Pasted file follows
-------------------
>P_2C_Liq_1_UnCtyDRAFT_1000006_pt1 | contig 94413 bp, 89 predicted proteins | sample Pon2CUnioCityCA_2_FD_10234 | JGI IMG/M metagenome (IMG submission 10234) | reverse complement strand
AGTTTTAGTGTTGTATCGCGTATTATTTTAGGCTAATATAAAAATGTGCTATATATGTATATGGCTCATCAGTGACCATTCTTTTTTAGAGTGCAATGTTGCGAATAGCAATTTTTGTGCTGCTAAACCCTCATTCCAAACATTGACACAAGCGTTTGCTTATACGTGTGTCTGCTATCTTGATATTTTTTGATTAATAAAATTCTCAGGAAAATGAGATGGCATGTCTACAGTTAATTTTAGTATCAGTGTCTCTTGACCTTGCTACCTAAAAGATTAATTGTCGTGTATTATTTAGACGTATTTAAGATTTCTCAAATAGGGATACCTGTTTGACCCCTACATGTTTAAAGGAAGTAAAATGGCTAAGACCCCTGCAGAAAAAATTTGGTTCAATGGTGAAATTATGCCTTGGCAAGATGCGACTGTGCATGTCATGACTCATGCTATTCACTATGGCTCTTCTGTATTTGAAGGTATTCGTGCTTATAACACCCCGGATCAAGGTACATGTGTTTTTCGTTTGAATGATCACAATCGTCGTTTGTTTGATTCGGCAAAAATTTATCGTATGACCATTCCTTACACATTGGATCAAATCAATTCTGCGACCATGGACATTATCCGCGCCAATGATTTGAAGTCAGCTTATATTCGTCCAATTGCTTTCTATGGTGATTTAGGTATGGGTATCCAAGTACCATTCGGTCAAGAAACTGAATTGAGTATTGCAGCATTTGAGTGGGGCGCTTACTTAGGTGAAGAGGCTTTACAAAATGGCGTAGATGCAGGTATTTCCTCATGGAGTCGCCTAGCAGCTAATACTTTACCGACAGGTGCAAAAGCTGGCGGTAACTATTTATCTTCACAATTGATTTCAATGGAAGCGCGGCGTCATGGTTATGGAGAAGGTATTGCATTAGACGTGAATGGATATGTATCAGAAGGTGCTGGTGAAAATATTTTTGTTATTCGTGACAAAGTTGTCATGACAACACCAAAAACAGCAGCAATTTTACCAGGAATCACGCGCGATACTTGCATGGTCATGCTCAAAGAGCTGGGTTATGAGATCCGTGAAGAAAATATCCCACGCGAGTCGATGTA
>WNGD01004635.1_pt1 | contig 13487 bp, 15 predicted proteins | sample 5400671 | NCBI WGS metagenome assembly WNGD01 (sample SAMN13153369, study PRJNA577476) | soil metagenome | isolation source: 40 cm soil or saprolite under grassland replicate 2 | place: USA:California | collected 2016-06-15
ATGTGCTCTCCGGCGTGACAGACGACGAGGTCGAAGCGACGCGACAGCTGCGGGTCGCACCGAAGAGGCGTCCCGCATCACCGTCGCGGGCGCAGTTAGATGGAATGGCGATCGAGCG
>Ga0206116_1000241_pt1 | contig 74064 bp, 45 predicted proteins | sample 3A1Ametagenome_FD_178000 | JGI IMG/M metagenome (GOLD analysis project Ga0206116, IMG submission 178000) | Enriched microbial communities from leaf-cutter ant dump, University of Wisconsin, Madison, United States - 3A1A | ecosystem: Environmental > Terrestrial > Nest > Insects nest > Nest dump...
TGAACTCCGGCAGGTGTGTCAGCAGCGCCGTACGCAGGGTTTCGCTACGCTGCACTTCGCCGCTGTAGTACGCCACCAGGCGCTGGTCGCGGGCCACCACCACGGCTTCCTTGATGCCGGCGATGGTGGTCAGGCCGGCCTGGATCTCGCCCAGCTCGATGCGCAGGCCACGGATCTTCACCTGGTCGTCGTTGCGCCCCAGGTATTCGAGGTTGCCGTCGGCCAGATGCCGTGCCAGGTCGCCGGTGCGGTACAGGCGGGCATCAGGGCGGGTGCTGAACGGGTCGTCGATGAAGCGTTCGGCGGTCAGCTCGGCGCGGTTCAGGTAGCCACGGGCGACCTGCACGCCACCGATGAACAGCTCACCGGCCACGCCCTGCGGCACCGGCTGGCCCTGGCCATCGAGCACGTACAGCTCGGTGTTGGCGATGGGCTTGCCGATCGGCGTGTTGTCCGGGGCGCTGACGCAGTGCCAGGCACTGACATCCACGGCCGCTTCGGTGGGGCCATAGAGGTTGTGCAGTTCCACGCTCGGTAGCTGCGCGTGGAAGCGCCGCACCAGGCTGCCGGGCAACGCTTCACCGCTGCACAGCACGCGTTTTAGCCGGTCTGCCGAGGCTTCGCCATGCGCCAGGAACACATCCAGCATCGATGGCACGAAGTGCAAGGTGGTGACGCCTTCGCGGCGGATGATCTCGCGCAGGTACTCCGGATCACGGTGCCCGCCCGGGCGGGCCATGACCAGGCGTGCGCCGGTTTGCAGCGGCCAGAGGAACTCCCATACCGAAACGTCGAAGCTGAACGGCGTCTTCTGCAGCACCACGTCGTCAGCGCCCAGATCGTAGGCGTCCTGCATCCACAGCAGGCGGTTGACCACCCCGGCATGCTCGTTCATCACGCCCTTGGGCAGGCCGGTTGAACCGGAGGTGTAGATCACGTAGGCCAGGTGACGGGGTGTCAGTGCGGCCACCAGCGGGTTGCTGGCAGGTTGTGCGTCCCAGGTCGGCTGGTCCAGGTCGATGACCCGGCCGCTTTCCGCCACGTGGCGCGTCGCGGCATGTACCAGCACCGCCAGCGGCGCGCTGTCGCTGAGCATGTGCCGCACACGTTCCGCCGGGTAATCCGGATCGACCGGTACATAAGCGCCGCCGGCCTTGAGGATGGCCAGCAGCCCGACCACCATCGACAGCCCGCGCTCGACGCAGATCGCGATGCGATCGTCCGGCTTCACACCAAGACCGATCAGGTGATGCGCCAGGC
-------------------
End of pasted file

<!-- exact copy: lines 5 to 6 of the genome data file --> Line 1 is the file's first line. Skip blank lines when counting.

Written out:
>Ga0206116_1000241_pt1 | contig 74064 bp, 45 predicted proteins | sample 3A1Ametagenome_FD_178000 | JGI IMG/M metagenome (GOLD analysis project Ga0206116, IMG submission 178000) | Enriched microbial communities from leaf-cutter ant dump, University of Wisconsin, Madison, United States - 3A1A | ecosystem: Environmental > Terrestrial > Nest > Insects nest > Nest dump...
TGAACTCCGGCAGGTGTGTCAGCAGCGCCGTACGCAGGGTTTCGCTACGCTGCACTTCGCCGCTGTAGTACGCCACCAGGCGCTGGTCGCGGGCCACCACCACGGCTTCCTTGATGCCGGCGATGGTGGTCAGGCCGGCCTGGATCTCGCCCAGCTCGATGCGCAGGCCACGGATCTTCACCTGGTCGTCGTTGCGCCCCAGGTATTCGAGGTTGCCGTCGGCCAGATGCCGTGCCAGGTCGCCGGTGCGGTACAGGCGGGCATCAGGGCGGGTGCTGAACGGGTCGTCGATGAAGCGTTCGGCGGTCAGCTCGGCGCGGTTCAGGTAGCCACGGGCGACCTGCACGCCACCGATGAACAGCTCACCGGCCACGCCCTGCGGCACCGGCTGGCCCTGGCCATCGAGCACGTACAGCTCGGTGTTGGCGATGGGCTTGCCGATCGGCGTGTTGTCCGGGGCGCTGACGCAGTGCCAGGCACTGACATCCACGGCCGCTTCGGTGGGGCCATAGAGGTTGTGCAGTTCCACGCTCGGTAGCTGCGCGTGGAAGCGCCGCACCAGGCTGCCGGGCAACGCTTCACCGCTGCACAGCACGCGTTTTAGCCGGTCTGCCGAGGCTTCGCCATGCGCCAGGAACACATCCAGCATCGATGGCACGAAGTGCAAGGTGGTGACGCCTTCGCGGCGGATGATCTCGCGCAGGTACTCCGGATCACGGTGCCCGCCCGGGCGGGCCATGACCAGGCGTGCGCCGGTTTGCAGCGGCCAGAGGAACTCCCATACCGAAACGTCGAAGCTGAACGGCGTCTTCTGCAGCACCACGTCGTCAGCGCCCAGATCGTAGGCGTCCTGCATCCACAGCAGGCGGTTGACCACCCCGGCATGCTCGTTCATCACGCCCTTGGGCAGGCCGGTTGAACCGGAGGTGTAGATCACGTAGGCCAGGTGACGGGGTGTCAGTGCGGCCACCAGCGGGTTGCTGGCAGGTTGTGCGTCCCAGGTCGGCTGGTCCAGGTCGATGACCCGGCCGCTTTCCGCCACGTGGCGCGTCGCGGCATGTACCAGCACCGCCAGCGGCGCGCTGTCGCTGAGCATGTGCCGCACACGTTCCGCCGGGTAATCCGGATCGACCGGTACATAAGCGCCGCCGGCCTTGAGGATGGCCAGCAGCCCGACCACCATCGACAGCCCGCGCTCGACGCAGATCGCGATGCGATCGTCCGGCTTCACACCAAGACCGATCAGGTGATGCGCCAGGC